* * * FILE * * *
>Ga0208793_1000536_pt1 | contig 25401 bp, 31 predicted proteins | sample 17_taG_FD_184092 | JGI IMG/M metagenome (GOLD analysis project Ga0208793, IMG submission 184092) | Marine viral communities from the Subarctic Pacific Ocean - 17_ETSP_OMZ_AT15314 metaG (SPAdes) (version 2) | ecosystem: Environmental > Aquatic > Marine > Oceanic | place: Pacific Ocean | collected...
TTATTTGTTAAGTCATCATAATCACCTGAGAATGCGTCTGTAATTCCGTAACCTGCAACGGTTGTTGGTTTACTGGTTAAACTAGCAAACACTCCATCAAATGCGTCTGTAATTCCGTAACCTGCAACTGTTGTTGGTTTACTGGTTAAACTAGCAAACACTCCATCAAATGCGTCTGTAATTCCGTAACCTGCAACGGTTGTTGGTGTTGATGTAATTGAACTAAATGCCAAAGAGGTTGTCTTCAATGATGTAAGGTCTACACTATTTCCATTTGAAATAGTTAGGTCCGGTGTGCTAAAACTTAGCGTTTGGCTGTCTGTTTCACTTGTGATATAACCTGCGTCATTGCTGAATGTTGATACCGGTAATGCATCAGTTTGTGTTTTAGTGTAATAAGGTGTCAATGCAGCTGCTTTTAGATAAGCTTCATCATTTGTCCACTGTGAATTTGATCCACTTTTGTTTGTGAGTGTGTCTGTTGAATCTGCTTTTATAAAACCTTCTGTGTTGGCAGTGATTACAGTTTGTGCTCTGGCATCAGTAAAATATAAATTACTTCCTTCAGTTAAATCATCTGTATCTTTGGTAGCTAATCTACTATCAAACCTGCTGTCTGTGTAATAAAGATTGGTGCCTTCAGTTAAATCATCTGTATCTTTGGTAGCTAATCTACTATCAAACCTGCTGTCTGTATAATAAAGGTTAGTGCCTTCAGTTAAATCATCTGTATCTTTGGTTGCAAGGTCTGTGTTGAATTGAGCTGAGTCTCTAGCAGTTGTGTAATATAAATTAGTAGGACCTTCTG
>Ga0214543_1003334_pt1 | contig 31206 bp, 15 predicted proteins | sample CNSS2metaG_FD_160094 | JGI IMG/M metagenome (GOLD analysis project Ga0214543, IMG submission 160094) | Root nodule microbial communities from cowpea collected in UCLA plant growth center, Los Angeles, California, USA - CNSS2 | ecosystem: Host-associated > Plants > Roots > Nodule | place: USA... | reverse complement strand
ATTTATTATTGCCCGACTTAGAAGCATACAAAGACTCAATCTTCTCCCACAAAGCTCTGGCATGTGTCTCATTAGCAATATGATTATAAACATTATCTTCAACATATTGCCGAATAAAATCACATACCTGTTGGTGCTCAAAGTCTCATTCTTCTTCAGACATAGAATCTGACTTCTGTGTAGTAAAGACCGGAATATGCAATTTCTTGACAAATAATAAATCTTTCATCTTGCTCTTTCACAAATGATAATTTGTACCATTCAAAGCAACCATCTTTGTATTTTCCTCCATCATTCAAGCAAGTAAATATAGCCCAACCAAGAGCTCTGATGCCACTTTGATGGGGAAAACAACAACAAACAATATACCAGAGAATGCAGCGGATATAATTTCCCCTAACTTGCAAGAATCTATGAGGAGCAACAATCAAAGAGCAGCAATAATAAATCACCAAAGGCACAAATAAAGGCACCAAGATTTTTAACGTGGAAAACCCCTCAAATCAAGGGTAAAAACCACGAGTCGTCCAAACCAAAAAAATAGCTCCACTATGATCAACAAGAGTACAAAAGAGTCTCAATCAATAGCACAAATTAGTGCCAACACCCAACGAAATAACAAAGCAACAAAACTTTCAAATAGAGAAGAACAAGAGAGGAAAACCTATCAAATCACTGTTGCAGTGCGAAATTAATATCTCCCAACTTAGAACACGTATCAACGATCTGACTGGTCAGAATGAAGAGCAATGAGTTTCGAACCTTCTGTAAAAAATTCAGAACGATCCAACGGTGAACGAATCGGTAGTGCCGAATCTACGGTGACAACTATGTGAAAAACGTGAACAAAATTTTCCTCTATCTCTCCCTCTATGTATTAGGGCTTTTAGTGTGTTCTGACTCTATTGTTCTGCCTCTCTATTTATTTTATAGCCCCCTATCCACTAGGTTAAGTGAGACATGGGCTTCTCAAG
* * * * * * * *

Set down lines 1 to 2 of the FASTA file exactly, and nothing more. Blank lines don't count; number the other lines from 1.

>Ga0208793_1000536_pt1 | contig 25401 bp, 31 predicted proteins | sample 17_taG_FD_184092 | JGI IMG/M metagenome (GOLD analysis project Ga0208793, IMG submission 184092) | Marine viral communities from the Subarctic Pacific Ocean - 17_ETSP_OMZ_AT15314 metaG (SPAdes) (version 2) | ecosystem: Environmental > Aquatic > Marine > Oceanic | place: Pacific Ocean | collected...
TTATTTGTTAAGTCATCATAATCACCTGAGAATGCGTCTGTAATTCCGTAACCTGCAACGGTTGTTGGTTTACTGGTTAAACTAGCAAACACTCCATCAAATGCGTCTGTAATTCCGTAACCTGCAACTGTTGTTGGTTTACTGGTTAAACTAGCAAACACTCCATCAAATGCGTCTGTAATTCCGTAACCTGCAACGGTTGTTGGTGTTGATGTAATTGAACTAAATGCCAAAGAGGTTGTCTTCAATGATGTAAGGTCTACACTATTTCCATTTGAAATAGTTAGGTCCGGTGTGCTAAAACTTAGCGTTTGGCTGTCTGTTTCACTTGTGATATAACCTGCGTCATTGCTGAATGTTGATACCGGTAATGCATCAGTTTGTGTTTTAGTGTAATAAGGTGTCAATGCAGCTGCTTTTAGATAAGCTTCATCATTTGTCCACTGTGAATTTGATCCACTTTTGTTTGTGAGTGTGTCTGTTGAATCTGCTTTTATAAAACCTTCTGTGTTGGCAGTGATTACAGTTTGTGCTCTGGCATCAGTAAAATATAAATTACTTCCTTCAGTTAAATCATCTGTATCTTTGGTAGCTAATCTACTATCAAACCTGCTGTCTGTGTAATAAAGATTGGTGCCTTCAGTTAAATCATCTGTATCTTTGGTAGCTAATCTACTATCAAACCTGCTGTCTGTATAATAAAGGTTAGTGCCTTCAGTTAAATCATCTGTATCTTTGGTTGCAAGGTCTGTGTTGAATTGAGCTGAGTCTCTAGCAGTTGTGTAATATAAATTAGTAGGACCTTCTG